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Flamingo grounded

2 February 2004

This week brought the announcement from HarperCollins UK that its Flamingo list is to be merged into Fourth Estate, with the loss of two jobs, including that of the highly-regarded publishing director, Philip Gwyn Jones. This latest bit of corporate consolidation seems to be largely the result of the company’s recent decision to put all its paperback literary publishing into the new HarperPerennial list, which meant that Flamingo lost its own flourishing paperback line. But this is true globalisation – the move was brought about by the decision to use the Harper brand all over the world, whatever the local situation. Flamingo had built its reputation steadily, through publishing a distinguished list which included J G Ballard, Arundhati Roy, Philip Henscher and Magnus Mills. The name meant something to British readers.

And what of the 80 authors, and in particular those who have written the 28 titles scheduled for publication this year? With their consent they will be moved to Fourth Estate, and HarperCollins says: ‘We are working to make sure all authors are happy.’ But how can they be happy when they have lost their publishing imprint and, worse still, been deprived of their editor? And how can anyone believe that this won’t lead to cutbacks in the overall number of literary titles published by HarperCollins UK?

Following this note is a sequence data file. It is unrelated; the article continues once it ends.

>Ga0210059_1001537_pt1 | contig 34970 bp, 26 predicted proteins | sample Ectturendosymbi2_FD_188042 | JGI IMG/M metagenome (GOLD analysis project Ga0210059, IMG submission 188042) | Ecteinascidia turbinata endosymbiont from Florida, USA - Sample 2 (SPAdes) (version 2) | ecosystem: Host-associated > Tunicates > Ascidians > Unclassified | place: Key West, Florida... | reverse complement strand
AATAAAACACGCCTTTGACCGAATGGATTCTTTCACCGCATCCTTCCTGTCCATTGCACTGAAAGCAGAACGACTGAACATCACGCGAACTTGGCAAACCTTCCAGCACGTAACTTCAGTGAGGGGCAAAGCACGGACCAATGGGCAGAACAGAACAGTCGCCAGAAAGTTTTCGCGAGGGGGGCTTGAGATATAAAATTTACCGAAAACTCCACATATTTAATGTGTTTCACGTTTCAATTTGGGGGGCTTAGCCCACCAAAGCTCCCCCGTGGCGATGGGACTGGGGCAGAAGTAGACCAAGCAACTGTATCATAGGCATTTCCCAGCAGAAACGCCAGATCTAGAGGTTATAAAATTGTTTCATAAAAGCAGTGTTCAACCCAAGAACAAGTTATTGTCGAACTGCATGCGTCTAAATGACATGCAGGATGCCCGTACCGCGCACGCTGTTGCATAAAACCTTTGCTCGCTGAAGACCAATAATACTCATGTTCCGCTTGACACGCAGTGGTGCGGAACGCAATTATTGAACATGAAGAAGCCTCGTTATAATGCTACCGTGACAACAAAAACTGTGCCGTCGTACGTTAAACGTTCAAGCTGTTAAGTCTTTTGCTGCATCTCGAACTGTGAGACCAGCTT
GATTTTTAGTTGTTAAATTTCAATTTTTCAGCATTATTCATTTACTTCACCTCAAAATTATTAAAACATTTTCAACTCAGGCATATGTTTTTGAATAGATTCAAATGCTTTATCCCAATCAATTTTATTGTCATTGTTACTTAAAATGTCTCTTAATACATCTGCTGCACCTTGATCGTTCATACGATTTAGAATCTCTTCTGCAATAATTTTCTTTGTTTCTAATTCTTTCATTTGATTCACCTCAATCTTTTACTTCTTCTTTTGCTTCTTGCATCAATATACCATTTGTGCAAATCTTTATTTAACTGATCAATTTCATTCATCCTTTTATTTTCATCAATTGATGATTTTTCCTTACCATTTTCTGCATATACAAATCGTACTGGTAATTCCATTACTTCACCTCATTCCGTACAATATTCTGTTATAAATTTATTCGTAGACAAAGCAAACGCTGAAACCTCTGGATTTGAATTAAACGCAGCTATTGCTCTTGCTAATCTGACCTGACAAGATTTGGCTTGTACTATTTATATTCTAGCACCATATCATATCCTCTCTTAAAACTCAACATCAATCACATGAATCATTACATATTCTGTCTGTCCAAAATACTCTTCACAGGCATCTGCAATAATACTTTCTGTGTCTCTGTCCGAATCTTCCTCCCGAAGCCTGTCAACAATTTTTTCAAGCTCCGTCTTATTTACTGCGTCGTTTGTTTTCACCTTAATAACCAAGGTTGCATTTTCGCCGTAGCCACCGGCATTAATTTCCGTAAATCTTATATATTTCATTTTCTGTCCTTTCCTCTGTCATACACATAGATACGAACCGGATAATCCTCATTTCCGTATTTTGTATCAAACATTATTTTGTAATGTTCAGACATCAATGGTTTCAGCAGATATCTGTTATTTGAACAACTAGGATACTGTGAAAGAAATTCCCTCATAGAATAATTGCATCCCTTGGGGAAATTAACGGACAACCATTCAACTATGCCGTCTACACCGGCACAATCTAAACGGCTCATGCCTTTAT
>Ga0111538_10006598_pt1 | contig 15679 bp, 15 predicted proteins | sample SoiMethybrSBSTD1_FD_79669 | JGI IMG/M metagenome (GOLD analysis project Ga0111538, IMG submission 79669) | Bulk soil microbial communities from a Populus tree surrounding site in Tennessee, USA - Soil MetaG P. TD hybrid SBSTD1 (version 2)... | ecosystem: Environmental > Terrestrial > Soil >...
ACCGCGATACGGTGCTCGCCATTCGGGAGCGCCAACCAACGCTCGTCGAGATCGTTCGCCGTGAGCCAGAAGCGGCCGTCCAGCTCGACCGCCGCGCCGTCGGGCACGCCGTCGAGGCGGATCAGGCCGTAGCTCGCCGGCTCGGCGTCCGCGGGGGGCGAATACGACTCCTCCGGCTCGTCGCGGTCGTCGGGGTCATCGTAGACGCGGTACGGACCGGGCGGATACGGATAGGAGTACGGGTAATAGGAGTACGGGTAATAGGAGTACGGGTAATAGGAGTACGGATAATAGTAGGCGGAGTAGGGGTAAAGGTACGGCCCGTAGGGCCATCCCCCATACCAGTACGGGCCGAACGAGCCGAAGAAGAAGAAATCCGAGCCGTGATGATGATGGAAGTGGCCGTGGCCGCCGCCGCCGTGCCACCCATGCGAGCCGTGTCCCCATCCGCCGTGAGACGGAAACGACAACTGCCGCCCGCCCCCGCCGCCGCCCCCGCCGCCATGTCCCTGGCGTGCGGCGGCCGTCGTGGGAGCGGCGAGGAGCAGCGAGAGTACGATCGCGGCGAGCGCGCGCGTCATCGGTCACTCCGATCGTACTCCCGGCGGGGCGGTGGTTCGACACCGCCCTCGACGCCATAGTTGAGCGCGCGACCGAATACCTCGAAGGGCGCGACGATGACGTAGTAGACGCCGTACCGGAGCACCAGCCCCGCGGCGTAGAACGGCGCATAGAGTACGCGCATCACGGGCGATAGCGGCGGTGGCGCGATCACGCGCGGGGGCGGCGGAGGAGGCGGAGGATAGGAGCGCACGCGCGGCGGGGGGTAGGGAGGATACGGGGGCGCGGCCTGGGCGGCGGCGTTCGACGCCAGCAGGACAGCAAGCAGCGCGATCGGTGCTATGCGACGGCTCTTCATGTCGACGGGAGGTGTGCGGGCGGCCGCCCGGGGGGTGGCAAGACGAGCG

Random House, both in the UK and in the US, have taken a different approach and have on the whole tried to preserve their imprints, believing that small publishing units lead to strong publishing and that individual imprints can flourish within the corporate environment. The issue is very topical in both France and Germany, where small literary publishing houses and imprints have been bought and sold at an alarming speed over the last year or two. Even at a time when the corporations feel they have had their fingers burnt, publishing still has its kudos. But what about the poor authors? They will just have to hope that the Random House publishing model wins out, as the alternative is ever more consolidation and even fewer separate imprints publishing their own individual lists.